The recently published Green carnations, Glas na Gile, is a compelling anthology told through the voices of 25 Irish LGBTQ + poets, capturing today’s queer experience.
The anthology traces the ups and downs of first loves, longer couple relationships and sexual encounters, pleasure and pain, self-reflection and celebration, all through the talents of a wide range of people. range of LGBTQ + people.
Speaking about the origins of the LGBTQ + poetry anthology, publisher John Ennis shared, “The book grew out of a conversation I had with UCD student Moxie Lofton, who hosted a poetry workshop without see you in Dublin at the end of January 2020. I walked around, I could learn something. During snatches of intermittent conversation, Moxie remarked on the newfound confidence in young LGBTQ + poets to express their innermost thoughts and fears in the minefield of relationships.
“Having edited and published a number of anthologies, I suggested that perhaps there was a need to publish a modest booklet of poems reflecting this? We met a few times later to explore the idea: the covid intervened but the notion accelerated, finally after many twists and turns to end up with a 198-page book featuring 25 poets.
To celebrate, I found a seat in a bar. A lady
thanked me for all my dead legs, my bleeding toes.
She couldn’t bear to ask people
to allow him to marry his girlfriend.
My heart swelled with pride.
At nightfall I was with my friends,
drink cocktails. I felt like a full citizen
of this country for the first time.
An Indian summer has arrived early.
We lit paper lanterns.
They floated up and away
under the woolly clouds.
Count Day (an excerpt) – Diarmuid Fitzgerald
Ennis continued, “This bilingual anthology of 25 young LGBTQ + poets living in Ireland refutes the notion of the ‘gay’ stereotype still in the minds of many people, especially the ‘objectively messy’ person of Catholic religious fundamentalism. Some poets in the book still bear the scars of these humiliations.
“Each voice among the 25 is varied on its own, to begin with, and then blooms with that individuality, among the others, as the verse unfolds. In their motley way, the poets are “proud to be homosexual”, despite the struggle that some must wage daily to defend their right to homosexuality, as individuals, human beings and fully engaged members of society with equal rights due in all spheres of life. “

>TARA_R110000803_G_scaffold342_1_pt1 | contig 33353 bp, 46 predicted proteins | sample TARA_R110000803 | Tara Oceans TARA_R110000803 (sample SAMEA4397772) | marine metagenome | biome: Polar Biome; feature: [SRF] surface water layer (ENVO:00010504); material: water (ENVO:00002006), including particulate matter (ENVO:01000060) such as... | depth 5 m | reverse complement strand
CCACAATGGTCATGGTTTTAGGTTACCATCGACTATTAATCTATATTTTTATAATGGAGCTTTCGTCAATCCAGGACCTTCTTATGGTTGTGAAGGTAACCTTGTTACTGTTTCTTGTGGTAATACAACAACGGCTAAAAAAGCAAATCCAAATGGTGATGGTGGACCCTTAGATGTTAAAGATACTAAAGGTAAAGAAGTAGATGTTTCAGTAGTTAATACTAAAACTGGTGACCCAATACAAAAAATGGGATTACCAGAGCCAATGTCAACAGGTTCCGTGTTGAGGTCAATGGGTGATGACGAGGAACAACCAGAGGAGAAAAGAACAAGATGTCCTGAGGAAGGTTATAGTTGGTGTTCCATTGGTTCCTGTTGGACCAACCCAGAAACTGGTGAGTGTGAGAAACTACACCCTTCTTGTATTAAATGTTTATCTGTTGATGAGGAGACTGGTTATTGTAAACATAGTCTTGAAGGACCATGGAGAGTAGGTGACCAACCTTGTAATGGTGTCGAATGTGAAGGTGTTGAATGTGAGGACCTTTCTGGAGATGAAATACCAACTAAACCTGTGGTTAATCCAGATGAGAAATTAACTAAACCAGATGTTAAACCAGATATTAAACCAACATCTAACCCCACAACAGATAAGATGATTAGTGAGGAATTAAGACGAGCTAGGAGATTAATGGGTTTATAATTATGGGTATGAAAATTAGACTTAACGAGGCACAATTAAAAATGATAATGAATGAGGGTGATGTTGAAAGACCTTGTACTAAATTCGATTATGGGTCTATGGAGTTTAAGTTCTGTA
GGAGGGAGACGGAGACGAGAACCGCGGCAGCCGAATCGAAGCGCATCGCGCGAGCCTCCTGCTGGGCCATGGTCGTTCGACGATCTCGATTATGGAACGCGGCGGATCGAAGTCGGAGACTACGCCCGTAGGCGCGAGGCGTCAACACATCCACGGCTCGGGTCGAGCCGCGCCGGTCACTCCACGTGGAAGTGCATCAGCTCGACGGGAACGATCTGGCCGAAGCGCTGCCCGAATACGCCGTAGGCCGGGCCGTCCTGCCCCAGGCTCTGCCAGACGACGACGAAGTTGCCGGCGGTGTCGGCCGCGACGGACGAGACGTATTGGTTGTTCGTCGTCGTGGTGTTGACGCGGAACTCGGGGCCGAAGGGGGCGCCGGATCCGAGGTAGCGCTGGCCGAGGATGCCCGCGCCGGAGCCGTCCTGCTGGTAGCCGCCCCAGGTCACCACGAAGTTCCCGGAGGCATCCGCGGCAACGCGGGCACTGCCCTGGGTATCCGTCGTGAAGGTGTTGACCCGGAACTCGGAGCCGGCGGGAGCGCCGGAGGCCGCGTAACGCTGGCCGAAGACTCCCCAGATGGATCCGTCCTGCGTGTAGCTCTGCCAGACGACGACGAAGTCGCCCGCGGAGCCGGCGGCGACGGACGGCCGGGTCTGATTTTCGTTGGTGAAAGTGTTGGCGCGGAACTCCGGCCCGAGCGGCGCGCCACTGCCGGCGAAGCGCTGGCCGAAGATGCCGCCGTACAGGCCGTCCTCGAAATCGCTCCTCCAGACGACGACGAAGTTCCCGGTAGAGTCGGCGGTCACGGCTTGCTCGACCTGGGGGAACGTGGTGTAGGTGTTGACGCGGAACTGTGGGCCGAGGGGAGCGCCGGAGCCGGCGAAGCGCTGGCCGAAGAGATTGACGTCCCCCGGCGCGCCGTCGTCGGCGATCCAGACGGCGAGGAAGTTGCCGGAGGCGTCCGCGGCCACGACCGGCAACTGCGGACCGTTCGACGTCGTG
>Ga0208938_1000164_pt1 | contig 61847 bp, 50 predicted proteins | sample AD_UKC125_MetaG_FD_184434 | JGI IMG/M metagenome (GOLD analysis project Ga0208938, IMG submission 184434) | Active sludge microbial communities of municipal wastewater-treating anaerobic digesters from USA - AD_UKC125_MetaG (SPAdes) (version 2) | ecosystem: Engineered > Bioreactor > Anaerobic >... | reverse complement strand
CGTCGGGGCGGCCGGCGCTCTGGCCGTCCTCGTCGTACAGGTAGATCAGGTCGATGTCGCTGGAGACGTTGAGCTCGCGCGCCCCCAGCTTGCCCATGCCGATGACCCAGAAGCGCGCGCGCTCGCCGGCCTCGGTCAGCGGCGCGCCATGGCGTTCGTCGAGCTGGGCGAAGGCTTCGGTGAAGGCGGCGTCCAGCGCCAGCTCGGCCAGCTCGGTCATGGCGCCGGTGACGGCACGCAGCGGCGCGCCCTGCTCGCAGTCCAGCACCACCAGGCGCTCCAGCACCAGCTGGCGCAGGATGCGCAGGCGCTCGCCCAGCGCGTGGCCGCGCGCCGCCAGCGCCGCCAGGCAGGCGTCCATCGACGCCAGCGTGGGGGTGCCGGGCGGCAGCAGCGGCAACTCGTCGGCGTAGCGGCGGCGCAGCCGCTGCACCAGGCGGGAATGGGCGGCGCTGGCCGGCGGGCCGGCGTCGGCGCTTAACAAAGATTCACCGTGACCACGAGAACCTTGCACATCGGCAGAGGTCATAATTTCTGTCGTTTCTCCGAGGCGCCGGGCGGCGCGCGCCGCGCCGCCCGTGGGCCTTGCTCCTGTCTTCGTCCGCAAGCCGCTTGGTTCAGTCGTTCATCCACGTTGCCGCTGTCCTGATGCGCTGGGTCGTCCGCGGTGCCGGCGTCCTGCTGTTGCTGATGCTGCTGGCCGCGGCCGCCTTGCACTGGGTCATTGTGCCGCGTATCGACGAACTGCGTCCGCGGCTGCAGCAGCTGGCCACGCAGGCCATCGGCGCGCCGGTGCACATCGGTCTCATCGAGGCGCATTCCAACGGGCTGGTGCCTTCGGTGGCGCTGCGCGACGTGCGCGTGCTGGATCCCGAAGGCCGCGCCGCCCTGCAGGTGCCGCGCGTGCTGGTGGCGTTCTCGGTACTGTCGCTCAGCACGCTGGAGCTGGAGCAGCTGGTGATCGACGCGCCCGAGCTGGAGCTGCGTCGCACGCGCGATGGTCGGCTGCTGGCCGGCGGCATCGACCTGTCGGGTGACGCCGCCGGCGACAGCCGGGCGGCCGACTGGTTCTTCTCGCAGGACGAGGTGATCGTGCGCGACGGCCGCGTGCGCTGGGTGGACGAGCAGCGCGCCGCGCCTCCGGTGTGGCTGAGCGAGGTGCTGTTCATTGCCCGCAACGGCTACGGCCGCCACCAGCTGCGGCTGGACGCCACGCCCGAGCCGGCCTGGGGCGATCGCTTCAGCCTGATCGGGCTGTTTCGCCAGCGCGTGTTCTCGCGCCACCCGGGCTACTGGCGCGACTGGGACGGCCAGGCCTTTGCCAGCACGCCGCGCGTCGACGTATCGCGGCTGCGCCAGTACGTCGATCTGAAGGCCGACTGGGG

Ireland does not welcome that which is strange,
for years “abnormal” men have loved out of reach
suspicious eyes and hateful looks,
they escaped from here given their chances.
The land of saints, scholars, tales and joy,
some stories were forgotten, never free.
The song for him (a sample) – SJ Saighead
There are poems dedicated to supportive parents who have helped their children during the coming out process – which is a recurring theme – and poems decrying the lack of support from extended family members. The creators describe: “Life as it is lived is the object of this book: life with its individual acts of reflection”, there are moments of self-reflection, frightening moments, conversations (including one with a drag queen) and the everyday. the daily life of a queer person in Ireland.
Ennis described: “When Moxie Lofton and I sat down to try and set some parameters for Green carnations, Glas na Gile, we wondered if there might be traces of the spirit of the original Oscar in the expected poems. We were not to be disappointed.
I never imagined freedom
It could come
To be in a room
Surrounded by people like me.
To know that we all got irritated at
The kind that society assigns to us
And struggled to find the courage
To be truly ourselves,
Gave me a feeling of peace
That I have never lived before.
The minority has become the majority;
Confidence and the power of numbers.
Lighthouse (an excerpt) – SH Bramble
Green carnations, Glas na Gile is available for purchase at bookhubpublishing.com.
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